Sometimes, grocery shopping in New York can be a real chore. At first, I hated it. Sacrilege, I know, but before you throw something, hear my out. In New York, before you get a feel for what's out there, one-stop shopping can be virtually nonexistent. "You have bread flour but not yeast? Okay, I'll go somewhere else. But I'd better haul that bread flour with me, because there's no guarantee they'll have it at the next store..." Going to three different places to find a grapefruit is par for the course. And although this doesn't sound like a big deal, I don't have a car here in the city. So there's no throwing groceries in the back seat and stopping off at the next place. No, I have to walk. And carry. And carry on the subway. Sometimes I even work up a sweat, which I do NOT admit to lightly.
But after a few years (yes years) of keeping mental notes whenever I went shopping as to where I could get what, I have a pretty good feel for the layout. And now I revel in everything I have access to in "The City." I've been collecting ingredients for this particular recipe for about a week and a half. The quince from the farmers market, the limou-omani and the advieh from Tashjian Karnig in Murray Hill and the veal cubes from Gourmet Garage on the Upper, Upper East Side. Normally I make do with substitutions if something alludes me, but for some reason I made up my mind to really follow this recipe. Okay, not true. The recipe originally called for lamb, but made an allowance for veal. I don't care, I checked, and I've made no mental notes for lamb. (By the way, isn't it strange when people fact-check themselves when writing instead of just deleting the lie and starting over with the truth?)
In this case, shopping was something like a scavenger hunt, and one of the best things to come out of this recipe, other than a great big pot of deliciousness, was definitely Tashjian Karnig (Lex between 28th and 29th for those of you in NYC). It is a revelation and my new favorite place. Sometimes heading into an ethnic market can be intimidating, and in New York it's like stepping into another world, usually complete with a foreign language, and if you're paranoid, people wondering what that incompetent white girl is doing bumbling around in here. But I was too overwhelmed to be shy and just walked in circles around, and around the teeny store overflowing with all things Middle Eastern. Besides, since I had specific things to look for, it was very easy to appear occupied.
As far as these ingredients go, limou-omani are dried Persian limes, and look like fluted, walnut-sized orbs. The recipe calls for 1 teaspoon of the ground powder, but since all I could find were the actual dried fruits, I ground them myself in my handy little mini-food processor. If you can't find any, I'd just substitute some fresh lime juice to taste. You'll be replacing the deep flavor of the dried limes with a brighter twist, but it will still be good. Advieh is a kind of Iranian all-purpose seasoning, based on cinnamon, cardamom, turmeric and dried rose petals (!!), among other things. (I'd tell you what those other things are, if I knew. I think you have to be initiated for that, though.)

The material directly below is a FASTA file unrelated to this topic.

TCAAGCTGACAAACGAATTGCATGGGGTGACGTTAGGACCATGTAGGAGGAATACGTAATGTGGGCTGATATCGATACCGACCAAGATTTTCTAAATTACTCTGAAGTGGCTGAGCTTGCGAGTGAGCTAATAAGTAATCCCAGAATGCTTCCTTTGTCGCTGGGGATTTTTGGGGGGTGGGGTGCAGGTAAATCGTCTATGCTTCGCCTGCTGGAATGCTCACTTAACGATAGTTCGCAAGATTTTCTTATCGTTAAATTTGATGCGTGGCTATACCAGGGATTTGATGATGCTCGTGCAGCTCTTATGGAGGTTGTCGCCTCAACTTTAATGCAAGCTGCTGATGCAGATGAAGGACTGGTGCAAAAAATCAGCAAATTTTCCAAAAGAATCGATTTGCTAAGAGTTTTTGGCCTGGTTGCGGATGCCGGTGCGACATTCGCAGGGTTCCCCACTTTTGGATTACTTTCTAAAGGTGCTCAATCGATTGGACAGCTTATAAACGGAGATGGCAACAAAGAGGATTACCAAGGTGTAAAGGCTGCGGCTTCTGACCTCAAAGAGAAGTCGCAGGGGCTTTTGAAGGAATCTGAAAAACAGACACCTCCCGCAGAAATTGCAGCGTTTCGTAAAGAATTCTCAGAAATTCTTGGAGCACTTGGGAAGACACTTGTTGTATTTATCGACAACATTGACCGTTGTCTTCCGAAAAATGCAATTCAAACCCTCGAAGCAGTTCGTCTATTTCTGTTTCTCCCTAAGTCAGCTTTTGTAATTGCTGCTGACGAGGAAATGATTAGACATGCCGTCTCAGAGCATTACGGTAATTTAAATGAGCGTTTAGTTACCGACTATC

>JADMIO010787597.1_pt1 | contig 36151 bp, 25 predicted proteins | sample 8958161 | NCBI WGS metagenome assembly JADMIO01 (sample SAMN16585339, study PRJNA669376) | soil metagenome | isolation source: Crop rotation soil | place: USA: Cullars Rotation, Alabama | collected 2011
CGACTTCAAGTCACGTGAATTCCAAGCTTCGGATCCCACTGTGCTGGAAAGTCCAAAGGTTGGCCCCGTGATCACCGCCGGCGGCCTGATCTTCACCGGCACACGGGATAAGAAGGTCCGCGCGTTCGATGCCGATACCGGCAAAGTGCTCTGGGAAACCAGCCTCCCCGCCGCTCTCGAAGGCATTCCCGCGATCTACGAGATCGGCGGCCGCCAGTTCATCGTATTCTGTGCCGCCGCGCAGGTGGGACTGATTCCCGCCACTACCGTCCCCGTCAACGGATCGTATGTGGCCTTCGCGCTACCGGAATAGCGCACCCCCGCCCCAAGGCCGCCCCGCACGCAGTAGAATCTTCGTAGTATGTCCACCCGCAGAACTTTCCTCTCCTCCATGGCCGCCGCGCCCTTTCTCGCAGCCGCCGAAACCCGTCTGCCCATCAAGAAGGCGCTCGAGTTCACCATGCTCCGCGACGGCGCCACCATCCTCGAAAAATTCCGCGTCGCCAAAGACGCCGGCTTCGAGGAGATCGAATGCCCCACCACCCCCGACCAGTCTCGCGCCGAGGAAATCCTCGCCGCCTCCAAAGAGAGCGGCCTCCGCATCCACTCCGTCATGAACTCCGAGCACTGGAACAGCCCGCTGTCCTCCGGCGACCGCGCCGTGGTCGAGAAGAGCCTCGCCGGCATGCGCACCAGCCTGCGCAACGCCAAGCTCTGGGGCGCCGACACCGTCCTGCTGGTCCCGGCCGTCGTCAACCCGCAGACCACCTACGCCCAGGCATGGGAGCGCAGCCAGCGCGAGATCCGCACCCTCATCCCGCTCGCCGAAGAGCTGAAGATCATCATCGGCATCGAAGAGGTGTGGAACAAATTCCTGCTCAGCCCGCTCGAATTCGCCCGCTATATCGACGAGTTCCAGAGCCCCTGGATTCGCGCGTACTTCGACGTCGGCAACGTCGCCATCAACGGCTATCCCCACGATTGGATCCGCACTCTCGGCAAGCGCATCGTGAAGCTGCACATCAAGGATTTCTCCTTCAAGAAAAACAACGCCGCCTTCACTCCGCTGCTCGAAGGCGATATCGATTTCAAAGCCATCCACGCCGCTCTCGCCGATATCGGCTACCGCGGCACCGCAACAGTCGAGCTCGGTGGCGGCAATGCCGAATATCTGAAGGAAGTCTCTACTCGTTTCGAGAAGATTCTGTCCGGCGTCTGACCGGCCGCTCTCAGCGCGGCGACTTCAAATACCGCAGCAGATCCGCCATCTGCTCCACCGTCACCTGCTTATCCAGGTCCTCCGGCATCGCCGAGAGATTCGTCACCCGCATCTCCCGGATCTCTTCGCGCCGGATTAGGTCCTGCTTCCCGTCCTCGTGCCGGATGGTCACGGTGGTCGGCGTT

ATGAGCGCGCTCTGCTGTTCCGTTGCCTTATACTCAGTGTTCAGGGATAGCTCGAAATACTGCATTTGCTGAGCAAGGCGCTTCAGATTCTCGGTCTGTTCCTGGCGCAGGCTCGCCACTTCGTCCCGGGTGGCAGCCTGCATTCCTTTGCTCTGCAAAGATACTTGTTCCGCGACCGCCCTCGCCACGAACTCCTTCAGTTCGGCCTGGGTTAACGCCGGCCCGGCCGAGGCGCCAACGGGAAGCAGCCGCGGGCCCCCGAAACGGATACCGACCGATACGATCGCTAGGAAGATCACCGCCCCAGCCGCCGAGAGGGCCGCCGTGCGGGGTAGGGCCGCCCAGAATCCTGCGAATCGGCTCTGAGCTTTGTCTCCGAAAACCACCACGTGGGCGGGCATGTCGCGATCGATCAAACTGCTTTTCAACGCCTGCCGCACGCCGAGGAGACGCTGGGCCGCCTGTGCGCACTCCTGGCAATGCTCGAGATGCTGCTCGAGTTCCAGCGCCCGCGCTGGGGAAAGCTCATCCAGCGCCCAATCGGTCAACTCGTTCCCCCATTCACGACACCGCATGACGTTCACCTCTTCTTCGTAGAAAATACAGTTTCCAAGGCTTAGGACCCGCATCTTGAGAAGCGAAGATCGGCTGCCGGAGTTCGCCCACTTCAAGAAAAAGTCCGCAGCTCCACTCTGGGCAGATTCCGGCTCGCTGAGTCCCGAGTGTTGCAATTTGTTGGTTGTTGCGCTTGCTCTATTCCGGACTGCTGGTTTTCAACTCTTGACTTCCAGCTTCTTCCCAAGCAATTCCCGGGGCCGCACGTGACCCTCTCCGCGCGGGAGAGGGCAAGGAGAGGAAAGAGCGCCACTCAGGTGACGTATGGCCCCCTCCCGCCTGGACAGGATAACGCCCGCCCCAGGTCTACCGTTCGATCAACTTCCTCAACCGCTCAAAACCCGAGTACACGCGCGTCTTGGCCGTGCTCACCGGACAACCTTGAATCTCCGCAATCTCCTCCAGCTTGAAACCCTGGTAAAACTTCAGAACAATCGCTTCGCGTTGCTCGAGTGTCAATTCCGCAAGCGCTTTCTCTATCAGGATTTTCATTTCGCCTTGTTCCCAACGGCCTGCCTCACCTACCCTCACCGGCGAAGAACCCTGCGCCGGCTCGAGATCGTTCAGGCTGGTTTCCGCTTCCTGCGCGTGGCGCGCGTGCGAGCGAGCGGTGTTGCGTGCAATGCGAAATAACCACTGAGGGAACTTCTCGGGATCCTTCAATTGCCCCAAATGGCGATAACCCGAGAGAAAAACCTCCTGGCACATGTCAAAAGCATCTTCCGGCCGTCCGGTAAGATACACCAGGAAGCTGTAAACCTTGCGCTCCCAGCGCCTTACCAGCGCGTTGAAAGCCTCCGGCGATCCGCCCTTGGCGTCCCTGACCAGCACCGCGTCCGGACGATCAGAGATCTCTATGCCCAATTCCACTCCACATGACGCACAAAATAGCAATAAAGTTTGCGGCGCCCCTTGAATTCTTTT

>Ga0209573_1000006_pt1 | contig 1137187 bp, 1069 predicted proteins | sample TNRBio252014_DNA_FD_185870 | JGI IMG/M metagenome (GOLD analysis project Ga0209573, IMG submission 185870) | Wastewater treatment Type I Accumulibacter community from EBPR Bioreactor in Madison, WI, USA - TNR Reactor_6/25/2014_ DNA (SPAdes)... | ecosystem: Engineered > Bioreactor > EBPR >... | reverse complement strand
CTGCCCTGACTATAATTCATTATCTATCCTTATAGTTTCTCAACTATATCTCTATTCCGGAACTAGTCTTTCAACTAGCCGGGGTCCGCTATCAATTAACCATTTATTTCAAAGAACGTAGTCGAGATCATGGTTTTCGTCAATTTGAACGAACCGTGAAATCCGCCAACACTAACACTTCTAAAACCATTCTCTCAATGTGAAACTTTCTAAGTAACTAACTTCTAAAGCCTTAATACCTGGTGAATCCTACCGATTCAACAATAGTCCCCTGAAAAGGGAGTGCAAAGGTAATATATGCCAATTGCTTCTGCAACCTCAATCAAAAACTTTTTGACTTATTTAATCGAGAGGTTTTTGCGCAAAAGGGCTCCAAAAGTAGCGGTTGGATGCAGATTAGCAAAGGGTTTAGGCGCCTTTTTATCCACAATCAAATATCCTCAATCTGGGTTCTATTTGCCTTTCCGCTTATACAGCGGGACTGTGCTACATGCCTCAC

The recipe comes from Najmieh Batmanglij's Food of Life (the older version, there's also an expanded New Food of Life out that gets excellent reviews, but this is the version I have). I made a few adjustments to the original recipe, and my version is what you find bellow. Nothing major, and it still turned out, well, wonderful!
When skimming the recipe, if you notice the prunes and think "ewww" please please please reconsider and don't leave them out. The slow stew turns them into delectable and deeply flavored little balloons of goodness that burst on the tongue. If calling them "dried plums" helps, do that. Also, I drained my eggplant before adding it, although the recipe doesn't call for this step and thinking back now, it's probably extraneous since they're being cooked for so long with so many other things. And if you can't find quinces, replace them with apples. You don't need to peel the quince, but be sure to wash them, especially if they're charmingly fuzzy.
3 large onions, sliced
1.5 pounds veal, sliced into stewing cubes
2 garlic cloves, passed through a press
2 small quinces, cored (peeling not necessary)
1 small eggplant, peeled and sliced
2 carrots, peeled and sliced
3 tomatoes, sliced (peeling not really necessary)
2 large potatoes, peeled and, sliced
4 tablespoons oil
1 cup pitted prunes
1 teaspoon advieh
1/4 teaspoon turmeric
2 teaspoons salt
1/4 teaspoon pepper
1 tablespoon tomato paste dissolved in 2 tablespoons hot water
1/4 teaspoon saffron, ground and dissolved in 1 tablespoon hot water
1 tablespoon powdered limou-omani
Pour 2 tablespoons oil into a large, heavy Dutch oven. Layer the first 8 ingredients in the pot in the order they're listed. Top with the prunes, then pour in the remaining oil. Sprinkle the advieh on top, as well as the turmeric, salt, pepper, dissolved tomato paste, saffron and limou-omani. Cover and cook for 2 hours on low heat. After 2 hours, remove the lid and mix the contents around a little. The veggies will have released their juices forming a succulent broth. Bring the broth to a gentle simmer, re-cover and continue to cook until done, around another 1.5 hours. Serve and enjoy!